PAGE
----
Betty’s Tip: If Mom thinks she’s Irish or Dad says he’s the Pope: LET THEM!
Better:  FÊTE THEM!

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A LOVEly tale about ‘The’ Betty, Bronagh, and a fine Irish tour – best enJOYed WITH Alzheimer Mom & Dad … wherever they are….
Despite Parkinson's: Ann CAN Paint!™Bronagh was my neighbor , a native of Co. Kerry, Ireland, who emigrated, alone and sans any English, in 1950 at the age of 16.  When we met, she was newly wed to an Irish-American man whose first wife, Sarah, had Alzheimer’s disease.  Sarah’s journey was especially heartbreaking – she lived at home for more than 10 years in an uncommunicative state.  Understandably, Sarah’s story formed Bronagh’s understanding of Alzheimer’s.
Imagine, then, Bronagh’s surprise to meet Betty:  engaging, animated, articulate, interested and interesting – not at all what Bronagh expected.  Their first meeting came one lovely Saturday afternoon in 1995, sitting in sunshine on an outside deck, listening to birds and making lively conversation – as Irish women (and men) do….

A Lovely Irish Tale

“Mom, Bronagh is from Ireland,” I said as a ‘conversation starter.’
“Really?”  Mom said, turning to Bronagh with enthusiasm.  “We – my husband and I – we loved Ireland!”
“Where did you go?” asked Bronagh, genuinely curious – both about Mom’s trip and her high-functioning cognitive abilities.
“Oh, we went all around … hither and yon … you know … sightseeing everywhere.  We especially liked that … what was it called…?”
“The Ring of Kerry?”
“Yes!”  Mom snapped her fingers conclusively.  “It was beautiful! And then we went up to … where was it?”
“The Cliffs of Moher?”
“Oh, yes!  They were specTACular! My husband … um … we had such a good time there …”

… and so we three spent an idyllic afternoon ‘traveling’ through Ireland. I sat, (atypically) quietly, gratefully witnessing their … shared JOY:

Mom laughing and engaged, animated, JOY-full, delighted to participate in such happy conversation;
Bronagh leaning forward, proudly describing her homeland and enJOYing this trip to it with (as she later called Mom) “my new friend, Betty.”

That evening, after Mom & I went to Mass and she was safely ensconced back in her home, Bronagh came to my door. 
[It’s worthwhile, here, to pause and mention that Bronagh is six feet tall, with gorgeous white hair and penetrating, green eyes. “A shturdy woman” if ever there was one. Standing in all her height and might – hands on hips, leaning down into me, eyes narrowed in piercing accusation – this strong and shturdy Irishwoman cut a daunting figure.]
“MORE-een!” she exclaimed in scolding tone, her Kerry brogue thicker than usual. “There is nuthing wrong wit’ yer Muther!”
“Bronagh,” I said after a moment – quietly, at-once smiling and broken hearted, my green eyes misty smiling into hers: “My Mother’s never been to Ireland.”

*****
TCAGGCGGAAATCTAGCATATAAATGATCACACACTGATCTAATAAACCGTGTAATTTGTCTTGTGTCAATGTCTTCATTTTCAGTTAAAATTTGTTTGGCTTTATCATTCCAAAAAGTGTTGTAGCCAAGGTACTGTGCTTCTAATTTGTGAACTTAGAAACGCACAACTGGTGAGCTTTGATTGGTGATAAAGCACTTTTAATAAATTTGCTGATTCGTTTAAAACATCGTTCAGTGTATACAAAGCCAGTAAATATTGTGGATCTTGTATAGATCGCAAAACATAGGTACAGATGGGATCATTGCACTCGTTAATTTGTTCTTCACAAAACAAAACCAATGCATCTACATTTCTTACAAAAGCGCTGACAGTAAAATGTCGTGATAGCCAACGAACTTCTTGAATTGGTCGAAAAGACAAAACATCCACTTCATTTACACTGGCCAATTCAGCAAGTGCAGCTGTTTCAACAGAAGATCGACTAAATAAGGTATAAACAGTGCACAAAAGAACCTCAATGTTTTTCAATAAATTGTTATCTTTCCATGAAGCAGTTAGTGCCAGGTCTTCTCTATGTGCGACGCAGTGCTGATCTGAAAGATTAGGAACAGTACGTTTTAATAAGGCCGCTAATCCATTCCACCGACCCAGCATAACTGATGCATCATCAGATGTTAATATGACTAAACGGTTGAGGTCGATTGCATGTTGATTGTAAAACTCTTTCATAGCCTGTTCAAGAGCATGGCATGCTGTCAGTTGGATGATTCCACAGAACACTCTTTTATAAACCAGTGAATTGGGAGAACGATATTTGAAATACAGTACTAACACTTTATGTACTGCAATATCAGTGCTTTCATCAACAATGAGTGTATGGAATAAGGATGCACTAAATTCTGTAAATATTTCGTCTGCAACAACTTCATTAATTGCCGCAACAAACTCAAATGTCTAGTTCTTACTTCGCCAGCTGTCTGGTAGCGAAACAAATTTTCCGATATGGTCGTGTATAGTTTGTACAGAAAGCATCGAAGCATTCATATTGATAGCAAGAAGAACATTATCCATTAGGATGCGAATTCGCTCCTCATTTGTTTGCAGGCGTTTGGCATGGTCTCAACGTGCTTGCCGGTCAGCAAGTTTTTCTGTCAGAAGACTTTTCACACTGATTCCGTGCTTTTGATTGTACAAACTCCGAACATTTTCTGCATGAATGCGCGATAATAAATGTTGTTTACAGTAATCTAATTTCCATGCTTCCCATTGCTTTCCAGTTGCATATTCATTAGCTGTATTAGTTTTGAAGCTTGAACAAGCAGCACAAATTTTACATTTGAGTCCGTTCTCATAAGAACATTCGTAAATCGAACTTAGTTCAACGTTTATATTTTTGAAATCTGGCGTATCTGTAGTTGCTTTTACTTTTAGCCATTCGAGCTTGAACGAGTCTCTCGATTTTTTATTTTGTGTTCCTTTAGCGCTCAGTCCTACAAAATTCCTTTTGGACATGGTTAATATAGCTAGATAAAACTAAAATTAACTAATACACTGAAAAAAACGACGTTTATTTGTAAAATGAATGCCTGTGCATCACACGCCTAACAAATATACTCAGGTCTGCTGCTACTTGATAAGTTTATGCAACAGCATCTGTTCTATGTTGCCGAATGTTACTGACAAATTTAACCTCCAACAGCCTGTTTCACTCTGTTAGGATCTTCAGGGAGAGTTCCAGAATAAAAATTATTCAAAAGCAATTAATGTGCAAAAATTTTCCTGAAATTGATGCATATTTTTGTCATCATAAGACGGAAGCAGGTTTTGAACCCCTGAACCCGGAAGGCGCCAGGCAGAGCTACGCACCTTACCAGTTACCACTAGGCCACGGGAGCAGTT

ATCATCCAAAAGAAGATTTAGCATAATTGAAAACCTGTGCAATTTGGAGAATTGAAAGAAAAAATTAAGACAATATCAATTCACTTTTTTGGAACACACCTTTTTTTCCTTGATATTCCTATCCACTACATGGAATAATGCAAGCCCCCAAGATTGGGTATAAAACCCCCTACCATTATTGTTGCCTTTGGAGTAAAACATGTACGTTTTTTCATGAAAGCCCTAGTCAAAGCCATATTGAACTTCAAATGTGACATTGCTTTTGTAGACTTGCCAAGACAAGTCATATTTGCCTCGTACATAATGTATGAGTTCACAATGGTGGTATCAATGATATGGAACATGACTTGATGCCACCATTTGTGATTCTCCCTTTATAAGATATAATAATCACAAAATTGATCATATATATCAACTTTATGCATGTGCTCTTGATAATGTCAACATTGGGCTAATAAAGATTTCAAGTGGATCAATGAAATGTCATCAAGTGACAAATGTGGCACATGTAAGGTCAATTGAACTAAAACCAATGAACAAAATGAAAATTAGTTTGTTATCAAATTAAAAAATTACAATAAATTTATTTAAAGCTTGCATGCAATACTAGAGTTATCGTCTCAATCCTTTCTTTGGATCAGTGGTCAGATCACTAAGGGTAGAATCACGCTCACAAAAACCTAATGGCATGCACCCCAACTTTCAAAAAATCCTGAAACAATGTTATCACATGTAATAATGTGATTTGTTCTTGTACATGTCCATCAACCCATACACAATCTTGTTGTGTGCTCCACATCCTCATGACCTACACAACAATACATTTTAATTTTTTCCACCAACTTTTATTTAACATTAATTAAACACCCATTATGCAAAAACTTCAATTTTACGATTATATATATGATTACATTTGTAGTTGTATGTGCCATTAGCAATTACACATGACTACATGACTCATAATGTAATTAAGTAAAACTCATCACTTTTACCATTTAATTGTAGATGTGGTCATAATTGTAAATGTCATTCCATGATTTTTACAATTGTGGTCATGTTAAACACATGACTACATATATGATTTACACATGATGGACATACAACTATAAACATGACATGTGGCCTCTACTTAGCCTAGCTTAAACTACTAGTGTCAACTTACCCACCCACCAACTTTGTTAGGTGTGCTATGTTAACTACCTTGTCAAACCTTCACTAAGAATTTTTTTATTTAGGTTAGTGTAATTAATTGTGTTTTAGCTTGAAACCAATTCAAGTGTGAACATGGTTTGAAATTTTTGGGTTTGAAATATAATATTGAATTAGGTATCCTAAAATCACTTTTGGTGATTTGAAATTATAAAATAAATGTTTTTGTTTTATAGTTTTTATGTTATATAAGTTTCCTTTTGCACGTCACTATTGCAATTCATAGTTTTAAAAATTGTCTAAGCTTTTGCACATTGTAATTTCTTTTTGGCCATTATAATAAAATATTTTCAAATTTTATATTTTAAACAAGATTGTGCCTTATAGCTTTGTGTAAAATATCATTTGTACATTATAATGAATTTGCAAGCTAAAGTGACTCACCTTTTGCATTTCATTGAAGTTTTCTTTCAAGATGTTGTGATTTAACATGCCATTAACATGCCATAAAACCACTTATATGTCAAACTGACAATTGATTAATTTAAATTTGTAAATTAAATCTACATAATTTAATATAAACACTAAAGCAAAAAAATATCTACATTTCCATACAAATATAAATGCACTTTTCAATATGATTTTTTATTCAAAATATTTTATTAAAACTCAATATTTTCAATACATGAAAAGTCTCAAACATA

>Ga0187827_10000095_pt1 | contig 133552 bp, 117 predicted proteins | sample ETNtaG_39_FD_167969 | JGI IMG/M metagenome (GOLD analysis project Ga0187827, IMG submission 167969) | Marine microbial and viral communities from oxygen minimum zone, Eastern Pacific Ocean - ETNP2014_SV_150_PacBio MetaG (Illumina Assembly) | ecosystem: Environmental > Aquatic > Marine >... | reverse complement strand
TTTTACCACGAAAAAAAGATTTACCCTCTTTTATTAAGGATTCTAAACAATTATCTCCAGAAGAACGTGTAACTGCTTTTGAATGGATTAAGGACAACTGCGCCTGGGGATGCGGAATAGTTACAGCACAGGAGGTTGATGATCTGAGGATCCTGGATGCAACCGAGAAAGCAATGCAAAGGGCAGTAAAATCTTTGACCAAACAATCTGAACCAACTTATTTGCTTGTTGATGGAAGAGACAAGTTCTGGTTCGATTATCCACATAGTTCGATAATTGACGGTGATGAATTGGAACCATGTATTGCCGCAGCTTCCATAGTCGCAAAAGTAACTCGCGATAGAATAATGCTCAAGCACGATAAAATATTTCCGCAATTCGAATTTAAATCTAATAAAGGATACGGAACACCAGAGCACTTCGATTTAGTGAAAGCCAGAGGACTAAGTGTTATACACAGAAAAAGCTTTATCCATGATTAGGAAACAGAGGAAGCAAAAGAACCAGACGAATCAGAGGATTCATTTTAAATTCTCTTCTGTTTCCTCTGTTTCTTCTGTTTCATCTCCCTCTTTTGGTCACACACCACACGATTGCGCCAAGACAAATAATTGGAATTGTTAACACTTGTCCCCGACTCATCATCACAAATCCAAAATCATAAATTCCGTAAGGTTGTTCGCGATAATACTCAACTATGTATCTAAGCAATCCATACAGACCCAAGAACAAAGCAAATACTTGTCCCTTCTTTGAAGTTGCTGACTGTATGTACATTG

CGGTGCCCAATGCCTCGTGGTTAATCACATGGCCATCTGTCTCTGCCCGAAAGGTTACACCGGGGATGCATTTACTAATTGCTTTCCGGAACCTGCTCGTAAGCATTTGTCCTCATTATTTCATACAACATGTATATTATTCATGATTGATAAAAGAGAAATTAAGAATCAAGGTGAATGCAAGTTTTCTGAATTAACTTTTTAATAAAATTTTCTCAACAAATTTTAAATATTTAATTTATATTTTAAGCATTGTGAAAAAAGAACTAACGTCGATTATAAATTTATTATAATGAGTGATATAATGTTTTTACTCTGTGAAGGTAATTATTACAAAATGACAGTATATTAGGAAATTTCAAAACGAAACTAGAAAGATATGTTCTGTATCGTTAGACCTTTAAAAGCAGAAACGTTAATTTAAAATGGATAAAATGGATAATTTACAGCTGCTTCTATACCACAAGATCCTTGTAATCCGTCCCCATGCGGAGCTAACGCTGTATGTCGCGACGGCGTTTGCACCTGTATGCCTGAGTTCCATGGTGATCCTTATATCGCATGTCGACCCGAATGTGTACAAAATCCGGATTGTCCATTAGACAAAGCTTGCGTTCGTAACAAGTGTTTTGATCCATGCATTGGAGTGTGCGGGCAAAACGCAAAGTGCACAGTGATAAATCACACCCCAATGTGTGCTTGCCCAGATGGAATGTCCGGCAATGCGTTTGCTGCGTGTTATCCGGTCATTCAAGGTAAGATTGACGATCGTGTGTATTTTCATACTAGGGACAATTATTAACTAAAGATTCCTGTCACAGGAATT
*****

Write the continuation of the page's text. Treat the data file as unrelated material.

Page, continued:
Collateral JOY

'The' Betty & Maureen 1999That Saturday afternoon on my deck, at about the half-way mark of Mom’s Alzheimer’s journey, is one of my favorite days, ever.   And I ‘visit’ that visit more often than you’d imagine – especially on St. Patrick’s Day.
In Betty’s University™ Programs like Family Matters™ and MemoRE™, Betty’s teaches families like yours what to do, why, and ‘how to’ help your Mom ‘remember’ the people, facts, and events of her life. 
However, sometimes and inexplicably, the memories that do ‘stay in there’ – what stories Dad does retain – are pure fiction.  In those moments of her or his storytelling – heartbreaking AND JOY-full though they might be – I invite you to ‘go there,’ too.  I promise:  You’ll be glad you did.
Go raibh míle maith agat.
Beannacht Duit.
Agus Grá.

Maureen M Gavan,
proud and grateful granddaughter of Irish and English Immigrants and fortunate, grateful, and proud daughter of Joe and of Betty, who battled Alzheimer’s disease for more than 25 years with Grace, courage, and, always, Love


Betty’s Tip: Think Again!™

Think someone with Alzheimer’s or Parkinson’s or PTSD or … “can’t” enJOY conversation, learn NEW things, find JOY every day? Look again at Ann’s Art™ on this page and Ann’s and in all Betty’s Brain Boosters™ for families, caregivers, and children.
A longtime Betty’s Practitioner, Ann Devine Williams thrives despite living with Parkinson’s for 30+ years.  Ann beats her tremors with a newly found passion for painting – and, in painting, she inspires Betty’s Families and the world: When Ann paints, she shakes not!
Join us WITH Mom in Betty’s University™ for Betty’s Language Lessons-with-Love to learn what all that Irish means. If you know someone in need of Betty’s eBooks™ − please let us know. Contact Betty’s today!
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AULD SOD Copyright © Ann Devine Williams
MOM & ME Copyright © Maureen M Gavan